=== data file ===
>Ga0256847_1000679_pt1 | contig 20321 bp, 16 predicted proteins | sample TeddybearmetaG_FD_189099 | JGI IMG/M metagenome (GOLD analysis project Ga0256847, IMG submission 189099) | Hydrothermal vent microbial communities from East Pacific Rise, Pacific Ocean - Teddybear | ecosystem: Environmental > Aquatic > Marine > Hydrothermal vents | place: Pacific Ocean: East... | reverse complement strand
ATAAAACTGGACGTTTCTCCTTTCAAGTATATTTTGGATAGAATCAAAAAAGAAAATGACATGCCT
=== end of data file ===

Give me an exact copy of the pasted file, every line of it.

>Ga0256847_1000679_pt1 | contig 20321 bp, 16 predicted proteins | sample TeddybearmetaG_FD_189099 | JGI IMG/M metagenome (GOLD analysis project Ga0256847, IMG submission 189099) | Hydrothermal vent microbial communities from East Pacific Rise, Pacific Ocean - Teddybear | ecosystem: Environmental > Aquatic > Marine > Hydrothermal vents | place: Pacific Ocean: East... | reverse complement strand
ATAAAACTGGACGTTTCTCCTTTCAAGTATATTTTGGATAGAATCAAAAAAGAAAATGACATGCCT